This past year the College has been working to address the administrative burdens contributing to the discontent of physicians, many of whom are leaving practice early. Similar pressures often discourage students and residents from choosing internal medicine as a specialty. We are very concerned that these pressures will result in fewer internists being available to take care of an increasing number of elderly and complicated patients who need us. ABIM's decision relieves at least some of what many feel is administrative “make work,” allows greater flexibility in demonstrating self-assessment of medical knowledge, and designates publicly when physicians make an effort to maintain professional competency.

There is still a lot of work to do with MOC. Indeed, many feel the real work in developing this program has just begun, but we can now feel less distracted from the business of being good doctors and training future internists. I hope this move will help to revive the joy of practice so we can keep more internists in practice while encouraging more to join us.

As my year as President draws to a close, there is still much to do. The College will continue strong advocacy efforts in support of the Affordable Care Act, which is under attack on many fronts. The Sustainable Growth Rate must be repealed; enhanced Medicare payments for primary care and recapturing Medicaid parity with Medicare are still a priority to ensure access and care for everyone; and we now have even greater opportunities to promote high-value care by responding to the new CMS rule on the Medicare Shared Savings Program. Other issues include the future of graduate medical education funding and primary care; electronic medical records that enhance rather than detract from fluid and fulfilling patient care; firearms, global vaccination, and other public health concerns; and the professional needs of our growing and changing membership. These and other challenges await the next generation of ACP leadership. Meeting and overcoming tough challenges are part of our mission, but as recent history affirms, nothing is impossible if we link arms, remain calm, and mindfully focus on the objective.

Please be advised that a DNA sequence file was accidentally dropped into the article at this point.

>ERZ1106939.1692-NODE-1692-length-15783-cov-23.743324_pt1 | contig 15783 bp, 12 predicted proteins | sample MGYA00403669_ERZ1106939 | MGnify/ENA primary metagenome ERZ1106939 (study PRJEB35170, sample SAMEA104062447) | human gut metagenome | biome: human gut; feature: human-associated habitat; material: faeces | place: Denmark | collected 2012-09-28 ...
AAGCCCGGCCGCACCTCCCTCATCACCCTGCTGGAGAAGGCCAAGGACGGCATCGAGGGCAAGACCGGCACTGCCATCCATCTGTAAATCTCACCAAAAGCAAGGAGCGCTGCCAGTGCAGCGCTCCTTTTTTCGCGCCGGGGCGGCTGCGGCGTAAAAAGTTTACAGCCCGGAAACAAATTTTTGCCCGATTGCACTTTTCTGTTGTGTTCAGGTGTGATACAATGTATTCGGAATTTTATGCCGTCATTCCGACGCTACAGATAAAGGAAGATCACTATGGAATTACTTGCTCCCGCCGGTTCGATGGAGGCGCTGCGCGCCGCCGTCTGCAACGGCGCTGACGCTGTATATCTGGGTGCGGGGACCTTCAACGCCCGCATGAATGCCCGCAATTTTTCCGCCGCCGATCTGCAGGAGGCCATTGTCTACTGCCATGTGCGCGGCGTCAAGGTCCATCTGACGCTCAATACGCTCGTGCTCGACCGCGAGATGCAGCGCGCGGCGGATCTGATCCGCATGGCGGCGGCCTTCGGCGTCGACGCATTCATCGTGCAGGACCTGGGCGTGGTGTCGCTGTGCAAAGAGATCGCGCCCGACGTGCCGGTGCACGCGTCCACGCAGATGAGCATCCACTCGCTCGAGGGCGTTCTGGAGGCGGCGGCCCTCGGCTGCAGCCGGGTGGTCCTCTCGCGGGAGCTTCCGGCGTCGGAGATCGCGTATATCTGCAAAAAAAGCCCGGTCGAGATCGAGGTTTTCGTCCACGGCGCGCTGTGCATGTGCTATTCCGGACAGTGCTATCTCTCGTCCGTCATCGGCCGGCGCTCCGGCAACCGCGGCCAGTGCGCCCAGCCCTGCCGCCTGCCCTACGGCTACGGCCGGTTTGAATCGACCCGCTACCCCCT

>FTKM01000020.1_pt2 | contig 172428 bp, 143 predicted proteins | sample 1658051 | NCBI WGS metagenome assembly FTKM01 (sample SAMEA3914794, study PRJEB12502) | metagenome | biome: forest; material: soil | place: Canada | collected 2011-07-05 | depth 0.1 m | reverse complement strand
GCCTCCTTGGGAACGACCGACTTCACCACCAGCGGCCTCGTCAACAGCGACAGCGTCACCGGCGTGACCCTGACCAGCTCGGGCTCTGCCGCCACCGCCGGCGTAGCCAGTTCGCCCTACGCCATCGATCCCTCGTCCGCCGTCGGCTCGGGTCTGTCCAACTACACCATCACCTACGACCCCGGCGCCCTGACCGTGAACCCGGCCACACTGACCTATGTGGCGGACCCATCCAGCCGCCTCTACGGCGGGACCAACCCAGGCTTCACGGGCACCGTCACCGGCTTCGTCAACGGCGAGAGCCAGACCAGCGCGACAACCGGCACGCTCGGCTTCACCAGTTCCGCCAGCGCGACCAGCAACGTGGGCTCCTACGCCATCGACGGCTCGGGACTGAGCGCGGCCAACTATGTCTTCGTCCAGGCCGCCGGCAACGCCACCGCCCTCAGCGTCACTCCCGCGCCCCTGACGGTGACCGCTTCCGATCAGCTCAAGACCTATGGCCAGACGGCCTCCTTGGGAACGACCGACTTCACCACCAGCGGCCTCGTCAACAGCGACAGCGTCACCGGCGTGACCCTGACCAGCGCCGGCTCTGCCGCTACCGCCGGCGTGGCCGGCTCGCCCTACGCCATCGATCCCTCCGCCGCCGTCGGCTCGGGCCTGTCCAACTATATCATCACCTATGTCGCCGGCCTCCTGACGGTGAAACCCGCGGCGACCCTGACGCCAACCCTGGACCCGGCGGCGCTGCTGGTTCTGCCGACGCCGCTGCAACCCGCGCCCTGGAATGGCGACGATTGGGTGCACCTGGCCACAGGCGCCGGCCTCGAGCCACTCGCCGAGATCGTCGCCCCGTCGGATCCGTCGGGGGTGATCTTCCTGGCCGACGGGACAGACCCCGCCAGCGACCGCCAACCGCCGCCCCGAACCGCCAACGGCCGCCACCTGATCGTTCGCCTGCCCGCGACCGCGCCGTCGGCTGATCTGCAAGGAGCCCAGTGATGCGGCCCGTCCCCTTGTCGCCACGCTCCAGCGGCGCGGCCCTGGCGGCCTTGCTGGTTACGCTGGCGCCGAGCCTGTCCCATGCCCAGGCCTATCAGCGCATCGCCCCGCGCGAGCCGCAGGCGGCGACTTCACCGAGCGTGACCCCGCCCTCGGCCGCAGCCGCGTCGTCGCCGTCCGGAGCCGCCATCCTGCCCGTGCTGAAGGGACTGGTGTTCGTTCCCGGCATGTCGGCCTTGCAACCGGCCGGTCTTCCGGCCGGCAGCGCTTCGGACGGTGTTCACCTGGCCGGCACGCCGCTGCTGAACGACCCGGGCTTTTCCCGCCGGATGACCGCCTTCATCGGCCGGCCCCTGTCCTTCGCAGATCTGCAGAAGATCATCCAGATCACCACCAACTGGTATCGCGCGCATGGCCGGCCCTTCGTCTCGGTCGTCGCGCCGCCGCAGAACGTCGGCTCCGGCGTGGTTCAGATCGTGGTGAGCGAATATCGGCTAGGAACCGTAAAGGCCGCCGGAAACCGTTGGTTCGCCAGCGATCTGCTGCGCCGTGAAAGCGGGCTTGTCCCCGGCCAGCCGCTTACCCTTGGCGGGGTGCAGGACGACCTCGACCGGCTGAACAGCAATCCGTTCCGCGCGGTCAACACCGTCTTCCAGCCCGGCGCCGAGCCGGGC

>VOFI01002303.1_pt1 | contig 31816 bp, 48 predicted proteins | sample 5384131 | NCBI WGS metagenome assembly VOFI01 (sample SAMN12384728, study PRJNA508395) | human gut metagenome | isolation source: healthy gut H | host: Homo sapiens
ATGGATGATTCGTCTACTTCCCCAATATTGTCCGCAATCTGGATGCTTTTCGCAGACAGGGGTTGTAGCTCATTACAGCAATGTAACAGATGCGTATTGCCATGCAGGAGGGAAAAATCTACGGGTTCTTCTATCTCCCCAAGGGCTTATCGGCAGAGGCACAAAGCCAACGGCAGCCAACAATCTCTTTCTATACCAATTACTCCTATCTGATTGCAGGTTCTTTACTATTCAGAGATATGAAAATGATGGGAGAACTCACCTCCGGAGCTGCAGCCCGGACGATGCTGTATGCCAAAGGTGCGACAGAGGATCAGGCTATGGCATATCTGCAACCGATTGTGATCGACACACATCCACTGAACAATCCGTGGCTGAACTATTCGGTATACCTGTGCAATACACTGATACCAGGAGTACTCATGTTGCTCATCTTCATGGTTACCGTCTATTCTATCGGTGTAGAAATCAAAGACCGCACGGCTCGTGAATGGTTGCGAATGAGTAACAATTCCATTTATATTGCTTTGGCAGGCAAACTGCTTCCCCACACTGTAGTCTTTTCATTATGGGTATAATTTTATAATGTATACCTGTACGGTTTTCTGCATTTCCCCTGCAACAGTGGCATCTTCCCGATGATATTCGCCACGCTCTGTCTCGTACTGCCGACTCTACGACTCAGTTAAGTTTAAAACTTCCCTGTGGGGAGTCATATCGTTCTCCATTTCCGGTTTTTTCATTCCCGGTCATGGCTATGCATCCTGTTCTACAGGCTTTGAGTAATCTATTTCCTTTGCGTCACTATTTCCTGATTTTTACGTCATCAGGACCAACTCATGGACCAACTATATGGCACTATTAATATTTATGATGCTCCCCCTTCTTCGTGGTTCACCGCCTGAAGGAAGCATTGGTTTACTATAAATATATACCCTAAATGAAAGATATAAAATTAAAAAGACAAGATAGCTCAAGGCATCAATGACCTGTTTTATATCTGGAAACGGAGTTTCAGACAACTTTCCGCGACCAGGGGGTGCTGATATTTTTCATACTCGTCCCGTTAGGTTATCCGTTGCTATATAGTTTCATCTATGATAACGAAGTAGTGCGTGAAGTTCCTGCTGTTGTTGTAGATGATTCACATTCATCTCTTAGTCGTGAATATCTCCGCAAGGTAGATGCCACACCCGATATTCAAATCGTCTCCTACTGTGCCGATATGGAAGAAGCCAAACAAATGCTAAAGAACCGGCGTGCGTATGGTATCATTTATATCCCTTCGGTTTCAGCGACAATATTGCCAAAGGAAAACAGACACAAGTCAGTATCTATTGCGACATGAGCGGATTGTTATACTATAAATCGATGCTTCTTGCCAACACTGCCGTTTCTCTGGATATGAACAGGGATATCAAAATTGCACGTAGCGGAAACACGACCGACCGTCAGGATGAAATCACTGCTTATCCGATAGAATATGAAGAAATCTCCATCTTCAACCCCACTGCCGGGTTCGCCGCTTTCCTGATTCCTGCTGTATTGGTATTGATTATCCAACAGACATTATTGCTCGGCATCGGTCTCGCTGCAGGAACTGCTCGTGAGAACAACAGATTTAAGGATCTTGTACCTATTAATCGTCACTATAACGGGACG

I am fully confident that President-elect Wayne J. Riley, MD, MPH, MBA, MACP, and Board of Regents Chair-elect Tanveer P. Mir, MD, MACP, will take ACP leadership to the next level in 2015-2016. They are strong, smart, and capable. I am deeply grateful to my good friend and colleague in arms, outgoing Board of Regents Chair Robert M. Centor, MD, MACP, for standing by and supporting me this past year. He has been a great Chair and even better friend. I want to thank the many others with whom I have had the honor and privilege to work, but they are too numerous to name. You know who you are and have my admiration and sincere gratitude.

My year as President has been amazing and enriching. I can't thank you enough for giving me the opportunity to serve. It has been an experience I will never forget. I end by thanking the most important people in my life, my amazing wife, Karen Edison, MD, and my wonderful family. Thank you for hanging in there, supporting me along the way, and loving me enough to let me go for a while. It's been a long and lovely journey, but I'm coming home now.